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Japan, a Year After the Disaster

VOA correspondent Steve Herman videotaping on the perimeter of the 20km radiation exclusion zone in Fukushima prefecture, Kawauchi Japan, March 6, 2012.
VOA correspondent Steve Herman videotaping on the perimeter of the 20km radiation exclusion zone in Fukushima prefecture, Kawauchi Japan, March 6, 2012.

Correction attached

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This is IN THE NEWS in VOA Special English.

This Sunday is the first anniversary of the major earthquake and tsunami in Japan. It led to one of the worst nuclear accidents ever.

The quake struck near the east coast of Honshu, Japan's main island. It was one of the most powerful ever recorded -- a magnitude nine. A wall of water struck the land.

Twenty thousand people died, mostly from the tsunami. More than two hundred fifty thousand buildings were destroyed. Nearly four hundred thousand people were left homeless.

Some rebuilding has begun. But many people are still in temporary housing.

Three reactors at the Fukushima-Daiichi nuclear power station suffered meltdowns. During the crisis, some government officials even considered urging people to leave Tokyo. VOA's Steve Herman reported on the disaster.

STEVE HERMAN: "I was among those near the atomic power facility on the fifteenth of March when, unknown to the public, an estimated ten million becquerels per hour of radioactive substances spewed from the three crippled reactors. For days, I and millions of people in Japan absorbed significantly higher doses of radiation than we normally would have been exposed to."

Radioactive material spread over an area that includes some of Japan's most valuable farmland. Officials say eighty-one thousand hectares of farmland are too heavily irradiated to let farmers plant rice. Vegetable, fruit and dairy farms also are affected.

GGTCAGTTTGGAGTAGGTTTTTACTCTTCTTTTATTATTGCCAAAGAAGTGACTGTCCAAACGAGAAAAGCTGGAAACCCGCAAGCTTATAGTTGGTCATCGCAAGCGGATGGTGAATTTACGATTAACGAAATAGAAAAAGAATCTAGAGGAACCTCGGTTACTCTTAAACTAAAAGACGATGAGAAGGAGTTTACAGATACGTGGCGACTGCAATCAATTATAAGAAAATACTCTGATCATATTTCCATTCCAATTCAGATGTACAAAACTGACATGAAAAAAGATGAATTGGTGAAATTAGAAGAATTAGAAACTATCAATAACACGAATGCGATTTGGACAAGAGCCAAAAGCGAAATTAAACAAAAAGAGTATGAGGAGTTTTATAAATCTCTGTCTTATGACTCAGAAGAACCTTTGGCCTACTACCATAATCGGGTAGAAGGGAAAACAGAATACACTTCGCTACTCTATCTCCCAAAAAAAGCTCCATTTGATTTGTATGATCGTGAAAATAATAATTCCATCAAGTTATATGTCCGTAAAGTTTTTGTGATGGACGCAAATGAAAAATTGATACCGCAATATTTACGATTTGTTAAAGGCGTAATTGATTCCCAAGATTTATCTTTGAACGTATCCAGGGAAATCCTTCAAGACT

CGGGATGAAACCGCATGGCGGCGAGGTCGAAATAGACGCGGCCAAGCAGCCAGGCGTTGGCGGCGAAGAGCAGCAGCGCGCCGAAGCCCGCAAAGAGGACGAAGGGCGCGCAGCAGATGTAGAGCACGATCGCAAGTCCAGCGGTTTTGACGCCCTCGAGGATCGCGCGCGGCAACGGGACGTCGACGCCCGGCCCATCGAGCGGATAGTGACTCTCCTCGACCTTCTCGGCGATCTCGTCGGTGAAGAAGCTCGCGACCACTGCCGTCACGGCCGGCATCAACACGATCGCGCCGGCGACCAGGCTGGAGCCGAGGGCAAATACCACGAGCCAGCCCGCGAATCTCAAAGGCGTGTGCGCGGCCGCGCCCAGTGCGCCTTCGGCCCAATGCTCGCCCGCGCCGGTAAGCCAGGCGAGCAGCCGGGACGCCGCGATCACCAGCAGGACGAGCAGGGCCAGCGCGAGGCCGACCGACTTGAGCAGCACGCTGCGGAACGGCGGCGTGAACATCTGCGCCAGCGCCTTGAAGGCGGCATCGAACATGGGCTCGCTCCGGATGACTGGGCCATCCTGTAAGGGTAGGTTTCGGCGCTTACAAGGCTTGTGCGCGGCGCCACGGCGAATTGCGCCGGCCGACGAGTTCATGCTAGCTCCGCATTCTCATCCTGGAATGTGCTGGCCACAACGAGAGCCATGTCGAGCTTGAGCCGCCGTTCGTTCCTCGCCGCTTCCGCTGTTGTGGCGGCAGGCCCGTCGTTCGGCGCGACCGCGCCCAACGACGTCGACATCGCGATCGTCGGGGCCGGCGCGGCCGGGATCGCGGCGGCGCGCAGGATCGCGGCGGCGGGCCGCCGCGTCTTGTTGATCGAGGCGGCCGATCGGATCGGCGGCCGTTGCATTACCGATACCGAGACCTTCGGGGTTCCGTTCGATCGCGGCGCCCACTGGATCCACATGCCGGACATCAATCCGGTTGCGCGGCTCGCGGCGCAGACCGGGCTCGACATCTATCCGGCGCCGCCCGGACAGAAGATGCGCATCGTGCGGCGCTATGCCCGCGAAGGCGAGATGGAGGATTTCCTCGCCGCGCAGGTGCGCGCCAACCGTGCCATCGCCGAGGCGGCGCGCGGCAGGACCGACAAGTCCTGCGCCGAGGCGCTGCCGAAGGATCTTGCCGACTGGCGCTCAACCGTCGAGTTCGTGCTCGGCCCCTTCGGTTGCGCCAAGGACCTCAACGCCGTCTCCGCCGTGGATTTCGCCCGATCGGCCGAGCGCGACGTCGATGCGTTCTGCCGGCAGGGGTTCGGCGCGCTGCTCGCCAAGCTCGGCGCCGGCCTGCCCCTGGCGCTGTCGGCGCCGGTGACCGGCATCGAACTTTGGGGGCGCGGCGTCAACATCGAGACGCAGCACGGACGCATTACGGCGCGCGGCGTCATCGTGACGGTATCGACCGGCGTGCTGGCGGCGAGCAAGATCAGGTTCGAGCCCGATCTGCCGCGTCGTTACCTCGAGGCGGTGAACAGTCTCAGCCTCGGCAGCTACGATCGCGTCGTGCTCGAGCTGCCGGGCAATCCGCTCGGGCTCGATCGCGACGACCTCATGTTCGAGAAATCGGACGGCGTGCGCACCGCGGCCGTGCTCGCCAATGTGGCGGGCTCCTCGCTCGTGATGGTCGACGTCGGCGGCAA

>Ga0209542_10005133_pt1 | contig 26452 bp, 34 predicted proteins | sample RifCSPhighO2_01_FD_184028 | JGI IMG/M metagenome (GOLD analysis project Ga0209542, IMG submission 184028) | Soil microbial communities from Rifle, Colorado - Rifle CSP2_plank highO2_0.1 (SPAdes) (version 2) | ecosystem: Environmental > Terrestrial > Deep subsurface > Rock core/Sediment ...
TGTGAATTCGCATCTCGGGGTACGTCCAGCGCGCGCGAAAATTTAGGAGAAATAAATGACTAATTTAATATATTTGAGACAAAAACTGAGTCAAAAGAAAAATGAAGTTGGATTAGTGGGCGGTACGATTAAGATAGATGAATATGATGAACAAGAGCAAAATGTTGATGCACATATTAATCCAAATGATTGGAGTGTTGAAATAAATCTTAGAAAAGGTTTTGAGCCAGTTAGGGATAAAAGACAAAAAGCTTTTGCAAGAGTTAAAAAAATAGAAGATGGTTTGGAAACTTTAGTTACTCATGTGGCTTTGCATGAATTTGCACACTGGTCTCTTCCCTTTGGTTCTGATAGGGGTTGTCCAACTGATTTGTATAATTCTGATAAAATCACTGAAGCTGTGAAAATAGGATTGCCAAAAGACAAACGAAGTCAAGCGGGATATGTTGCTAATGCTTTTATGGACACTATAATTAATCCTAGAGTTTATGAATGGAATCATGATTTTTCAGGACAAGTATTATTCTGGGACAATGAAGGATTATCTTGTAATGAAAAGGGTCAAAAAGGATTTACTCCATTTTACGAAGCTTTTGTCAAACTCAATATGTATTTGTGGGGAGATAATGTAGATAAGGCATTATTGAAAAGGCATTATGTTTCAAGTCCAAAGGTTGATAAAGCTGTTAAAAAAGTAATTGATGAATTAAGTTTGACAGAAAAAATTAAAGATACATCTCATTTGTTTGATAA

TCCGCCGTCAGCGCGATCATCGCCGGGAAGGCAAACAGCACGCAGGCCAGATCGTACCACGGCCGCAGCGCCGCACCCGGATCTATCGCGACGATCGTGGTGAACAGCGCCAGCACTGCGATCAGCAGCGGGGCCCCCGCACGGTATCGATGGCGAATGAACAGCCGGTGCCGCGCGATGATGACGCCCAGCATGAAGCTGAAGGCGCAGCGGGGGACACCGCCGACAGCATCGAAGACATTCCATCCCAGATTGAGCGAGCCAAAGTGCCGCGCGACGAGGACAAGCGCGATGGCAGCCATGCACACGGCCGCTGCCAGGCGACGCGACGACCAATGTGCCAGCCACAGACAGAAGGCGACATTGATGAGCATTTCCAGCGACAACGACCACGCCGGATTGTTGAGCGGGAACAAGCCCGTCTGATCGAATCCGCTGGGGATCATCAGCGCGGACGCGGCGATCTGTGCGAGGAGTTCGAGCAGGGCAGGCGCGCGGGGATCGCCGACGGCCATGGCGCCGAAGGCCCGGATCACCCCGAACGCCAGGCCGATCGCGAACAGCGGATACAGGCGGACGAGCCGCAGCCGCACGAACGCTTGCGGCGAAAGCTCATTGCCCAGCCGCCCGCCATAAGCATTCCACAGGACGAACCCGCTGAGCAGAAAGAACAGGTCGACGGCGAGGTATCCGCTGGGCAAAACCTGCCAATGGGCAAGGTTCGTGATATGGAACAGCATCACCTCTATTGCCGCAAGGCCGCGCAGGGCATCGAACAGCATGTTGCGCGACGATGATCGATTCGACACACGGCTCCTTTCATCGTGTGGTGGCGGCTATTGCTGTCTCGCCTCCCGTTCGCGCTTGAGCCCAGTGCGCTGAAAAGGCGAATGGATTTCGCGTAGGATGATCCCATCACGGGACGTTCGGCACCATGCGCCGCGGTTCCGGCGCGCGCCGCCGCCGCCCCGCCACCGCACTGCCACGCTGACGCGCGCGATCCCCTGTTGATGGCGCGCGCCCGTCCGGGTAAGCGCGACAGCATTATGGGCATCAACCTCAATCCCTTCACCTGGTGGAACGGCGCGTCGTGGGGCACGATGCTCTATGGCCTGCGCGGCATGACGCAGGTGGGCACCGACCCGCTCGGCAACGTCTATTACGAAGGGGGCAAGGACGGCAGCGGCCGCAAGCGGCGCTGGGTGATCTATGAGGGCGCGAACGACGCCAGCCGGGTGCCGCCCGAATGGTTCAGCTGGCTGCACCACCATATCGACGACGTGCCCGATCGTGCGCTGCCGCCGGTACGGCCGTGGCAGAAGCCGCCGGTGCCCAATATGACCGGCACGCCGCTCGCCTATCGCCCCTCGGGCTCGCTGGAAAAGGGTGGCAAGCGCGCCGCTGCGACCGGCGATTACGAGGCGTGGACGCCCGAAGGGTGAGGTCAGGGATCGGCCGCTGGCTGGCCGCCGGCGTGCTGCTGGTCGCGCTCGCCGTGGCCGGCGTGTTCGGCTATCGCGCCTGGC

Japan's government has been seeking advice from foreign scientists about how to reduce the radiation levels. Some of the scientists are from the former Soviet Union, site of the nineteen eighty-six Chernobyl nuclear accident.

No one has died from radiation as a result of the accident in Japan. Some scientists and government officials say radiation levels even close to the disabled power plant are safe. But since the disaster, officials have faced growing distrust among the Japanese public.

Japan also finds itself facing huge costs for cleaning up after the nuclear disaster and for paying damages to victims. Before the accident, nuclear power produced thirty percent of Japan's energy needs. Now some people think the accident will be the end of the nuclear power industry in the world's third largest economy.

Thorne Lay is a seismologist with the University of California, Santa Cruz. He says engineers had underestimated the chances that a great wave could drown the emergency power systems at the Japanese plant.

THORNE LAY: "Those are mostly design weaknesses that a good engineering think-through might say, let's put the backup power at very high elevations so that it could not possibly get drowned out."

Mr. Lay says scientists are better able to predict earthquake risks in some areas than they were in the past. Still, he says, they cannot provide decision makers with all the answers.

THORNE LAY: "We will try to our best to give early warning if that's possible and set up emergency response systems, but ultimately individuals have to prepare themselves."

In the United States, a nuclear plant is being built in Georgia. This is the country's first new one since the Three Mile Island nuclear accident in Pennsylvania in nineteen seventy-nine.

Safety is not the only concern. The cost of building a nuclear plant and producing electricity from it is much higher than other sources of power.

And that's IN THE NEWS in VOA Special English. I'm Steve Ember.


Contributing: Lisa Bryant, Steve Herman and Rosanne Skirble

Correction: An earlier version of this story misstated the year of the 1986 Chernobyl accident as 1996.